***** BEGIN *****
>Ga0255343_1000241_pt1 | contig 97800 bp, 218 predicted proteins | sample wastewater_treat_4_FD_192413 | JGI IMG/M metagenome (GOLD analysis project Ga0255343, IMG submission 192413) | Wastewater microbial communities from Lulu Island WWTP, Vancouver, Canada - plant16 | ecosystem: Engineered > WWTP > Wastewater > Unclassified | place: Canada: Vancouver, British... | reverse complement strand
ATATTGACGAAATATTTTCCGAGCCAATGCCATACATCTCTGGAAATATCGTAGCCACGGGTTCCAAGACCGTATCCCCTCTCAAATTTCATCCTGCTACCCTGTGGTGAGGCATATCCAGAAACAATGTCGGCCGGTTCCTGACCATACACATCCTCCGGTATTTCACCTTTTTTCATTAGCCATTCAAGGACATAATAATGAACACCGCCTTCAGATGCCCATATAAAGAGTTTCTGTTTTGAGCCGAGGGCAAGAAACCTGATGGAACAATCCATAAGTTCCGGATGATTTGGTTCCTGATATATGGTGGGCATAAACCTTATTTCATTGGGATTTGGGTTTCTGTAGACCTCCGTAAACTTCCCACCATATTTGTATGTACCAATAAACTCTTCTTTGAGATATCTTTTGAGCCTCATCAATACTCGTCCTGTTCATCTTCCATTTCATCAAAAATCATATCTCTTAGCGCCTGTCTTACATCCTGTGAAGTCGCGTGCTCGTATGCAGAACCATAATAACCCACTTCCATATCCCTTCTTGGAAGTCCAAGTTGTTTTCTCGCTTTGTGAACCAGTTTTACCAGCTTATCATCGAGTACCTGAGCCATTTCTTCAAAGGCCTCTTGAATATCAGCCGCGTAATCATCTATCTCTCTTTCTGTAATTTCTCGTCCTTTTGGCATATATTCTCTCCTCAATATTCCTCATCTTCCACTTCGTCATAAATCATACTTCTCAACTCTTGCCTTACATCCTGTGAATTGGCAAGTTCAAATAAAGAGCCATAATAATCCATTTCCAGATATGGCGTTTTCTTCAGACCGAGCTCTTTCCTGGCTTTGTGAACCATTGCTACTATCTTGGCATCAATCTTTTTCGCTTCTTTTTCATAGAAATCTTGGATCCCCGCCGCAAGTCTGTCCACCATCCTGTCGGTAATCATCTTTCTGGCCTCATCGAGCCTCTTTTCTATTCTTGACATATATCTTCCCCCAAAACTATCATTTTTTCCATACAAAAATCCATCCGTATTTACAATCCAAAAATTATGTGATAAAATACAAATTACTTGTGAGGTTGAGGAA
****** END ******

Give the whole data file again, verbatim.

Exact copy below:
>Ga0255343_1000241_pt1 | contig 97800 bp, 218 predicted proteins | sample wastewater_treat_4_FD_192413 | JGI IMG/M metagenome (GOLD analysis project Ga0255343, IMG submission 192413) | Wastewater microbial communities from Lulu Island WWTP, Vancouver, Canada - plant16 | ecosystem: Engineered > WWTP > Wastewater > Unclassified | place: Canada: Vancouver, British... | reverse complement strand
ATATTGACGAAATATTTTCCGAGCCAATGCCATACATCTCTGGAAATATCGTAGCCACGGGTTCCAAGACCGTATCCCCTCTCAAATTTCATCCTGCTACCCTGTGGTGAGGCATATCCAGAAACAATGTCGGCCGGTTCCTGACCATACACATCCTCCGGTATTTCACCTTTTTTCATTAGCCATTCAAGGACATAATAATGAACACCGCCTTCAGATGCCCATATAAAGAGTTTCTGTTTTGAGCCGAGGGCAAGAAACCTGATGGAACAATCCATAAGTTCCGGATGATTTGGTTCCTGATATATGGTGGGCATAAACCTTATTTCATTGGGATTTGGGTTTCTGTAGACCTCCGTAAACTTCCCACCATATTTGTATGTACCAATAAACTCTTCTTTGAGATATCTTTTGAGCCTCATCAATACTCGTCCTGTTCATCTTCCATTTCATCAAAAATCATATCTCTTAGCGCCTGTCTTACATCCTGTGAAGTCGCGTGCTCGTATGCAGAACCATAATAACCCACTTCCATATCCCTTCTTGGAAGTCCAAGTTGTTTTCTCGCTTTGTGAACCAGTTTTACCAGCTTATCATCGAGTACCTGAGCCATTTCTTCAAAGGCCTCTTGAATATCAGCCGCGTAATCATCTATCTCTCTTTCTGTAATTTCTCGTCCTTTTGGCATATATTCTCTCCTCAATATTCCTCATCTTCCACTTCGTCATAAATCATACTTCTCAACTCTTGCCTTACATCCTGTGAATTGGCAAGTTCAAATAAAGAGCCATAATAATCCATTTCCAGATATGGCGTTTTCTTCAGACCGAGCTCTTTCCTGGCTTTGTGAACCATTGCTACTATCTTGGCATCAATCTTTTTCGCTTCTTTTTCATAGAAATCTTGGATCCCCGCCGCAAGTCTGTCCACCATCCTGTCGGTAATCATCTTTCTGGCCTCATCGAGCCTCTTTTCTATTCTTGACATATATCTTCCCCCAAAACTATCATTTTTTCCATACAAAAATCCATCCGTATTTACAATCCAAAAATTATGTGATAAAATACAAATTACTTGTGAGGTTGAGGAA